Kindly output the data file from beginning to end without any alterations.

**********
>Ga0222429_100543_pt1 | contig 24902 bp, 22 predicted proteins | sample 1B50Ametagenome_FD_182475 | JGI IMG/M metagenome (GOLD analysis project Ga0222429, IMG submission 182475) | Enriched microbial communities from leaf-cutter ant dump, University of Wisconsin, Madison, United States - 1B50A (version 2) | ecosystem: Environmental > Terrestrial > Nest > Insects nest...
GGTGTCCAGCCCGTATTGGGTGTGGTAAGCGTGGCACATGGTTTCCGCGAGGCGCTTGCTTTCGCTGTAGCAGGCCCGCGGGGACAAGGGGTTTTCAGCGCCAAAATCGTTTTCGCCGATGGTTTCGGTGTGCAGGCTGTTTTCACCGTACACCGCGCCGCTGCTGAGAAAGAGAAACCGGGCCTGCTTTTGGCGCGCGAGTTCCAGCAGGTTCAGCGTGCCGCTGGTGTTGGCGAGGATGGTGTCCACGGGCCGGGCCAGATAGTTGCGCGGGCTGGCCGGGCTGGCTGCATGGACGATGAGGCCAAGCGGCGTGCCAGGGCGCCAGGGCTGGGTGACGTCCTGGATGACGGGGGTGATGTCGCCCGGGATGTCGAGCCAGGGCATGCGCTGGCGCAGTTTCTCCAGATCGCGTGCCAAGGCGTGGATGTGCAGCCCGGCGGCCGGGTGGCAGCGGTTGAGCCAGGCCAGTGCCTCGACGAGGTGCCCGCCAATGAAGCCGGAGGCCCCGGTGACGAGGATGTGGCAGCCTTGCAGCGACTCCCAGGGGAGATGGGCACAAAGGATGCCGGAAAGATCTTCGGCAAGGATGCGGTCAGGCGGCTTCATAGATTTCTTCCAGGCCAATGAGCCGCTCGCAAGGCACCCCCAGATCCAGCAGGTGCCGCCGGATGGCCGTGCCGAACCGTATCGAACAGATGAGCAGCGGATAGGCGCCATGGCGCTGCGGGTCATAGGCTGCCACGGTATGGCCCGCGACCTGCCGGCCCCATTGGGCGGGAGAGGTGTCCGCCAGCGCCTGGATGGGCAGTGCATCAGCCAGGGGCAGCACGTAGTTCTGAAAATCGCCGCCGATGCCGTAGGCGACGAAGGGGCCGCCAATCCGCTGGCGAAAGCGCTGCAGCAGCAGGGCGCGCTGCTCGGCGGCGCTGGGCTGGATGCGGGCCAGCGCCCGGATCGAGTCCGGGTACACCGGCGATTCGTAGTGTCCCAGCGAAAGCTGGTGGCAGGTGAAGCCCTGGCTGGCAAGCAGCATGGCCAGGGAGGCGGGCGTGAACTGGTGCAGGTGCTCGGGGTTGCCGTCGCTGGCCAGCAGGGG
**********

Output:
>Ga0222429_100543_pt1 | contig 24902 bp, 22 predicted proteins | sample 1B50Ametagenome_FD_182475 | JGI IMG/M metagenome (GOLD analysis project Ga0222429, IMG submission 182475) | Enriched microbial communities from leaf-cutter ant dump, University of Wisconsin, Madison, United States - 1B50A (version 2) | ecosystem: Environmental > Terrestrial > Nest > Insects nest...
GGTGTCCAGCCCGTATTGGGTGTGGTAAGCGTGGCACATGGTTTCCGCGAGGCGCTTGCTTTCGCTGTAGCAGGCCCGCGGGGACAAGGGGTTTTCAGCGCCAAAATCGTTTTCGCCGATGGTTTCGGTGTGCAGGCTGTTTTCACCGTACACCGCGCCGCTGCTGAGAAAGAGAAACCGGGCCTGCTTTTGGCGCGCGAGTTCCAGCAGGTTCAGCGTGCCGCTGGTGTTGGCGAGGATGGTGTCCACGGGCCGGGCCAGATAGTTGCGCGGGCTGGCCGGGCTGGCTGCATGGACGATGAGGCCAAGCGGCGTGCCAGGGCGCCAGGGCTGGGTGACGTCCTGGATGACGGGGGTGATGTCGCCCGGGATGTCGAGCCAGGGCATGCGCTGGCGCAGTTTCTCCAGATCGCGTGCCAAGGCGTGGATGTGCAGCCCGGCGGCCGGGTGGCAGCGGTTGAGCCAGGCCAGTGCCTCGACGAGGTGCCCGCCAATGAAGCCGGAGGCCCCGGTGACGAGGATGTGGCAGCCTTGCAGCGACTCCCAGGGGAGATGGGCACAAAGGATGCCGGAAAGATCTTCGGCAAGGATGCGGTCAGGCGGCTTCATAGATTTCTTCCAGGCCAATGAGCCGCTCGCAAGGCACCCCCAGATCCAGCAGGTGCCGCCGGATGGCCGTGCCGAACCGTATCGAACAGATGAGCAGCGGATAGGCGCCATGGCGCTGCGGGTCATAGGCTGCCACGGTATGGCCCGCGACCTGCCGGCCCCATTGGGCGGGAGAGGTGTCCGCCAGCGCCTGGATGGGCAGTGCATCAGCCAGGGGCAGCACGTAGTTCTGAAAATCGCCGCCGATGCCGTAGGCGACGAAGGGGCCGCCAATCCGCTGGCGAAAGCGCTGCAGCAGCAGGGCGCGCTGCTCGGCGGCGCTGGGCTGGATGCGGGCCAGCGCCCGGATCGAGTCCGGGTACACCGGCGATTCGTAGTGTCCCAGCGAAAGCTGGTGGCAGGTGAAGCCCTGGCTGGCAAGCAGCATGGCCAGGGAGGCGGGCGTGAACTGGTGCAGGTGCTCGGGGTTGCCGTCGCTGGCCAGCAGGGG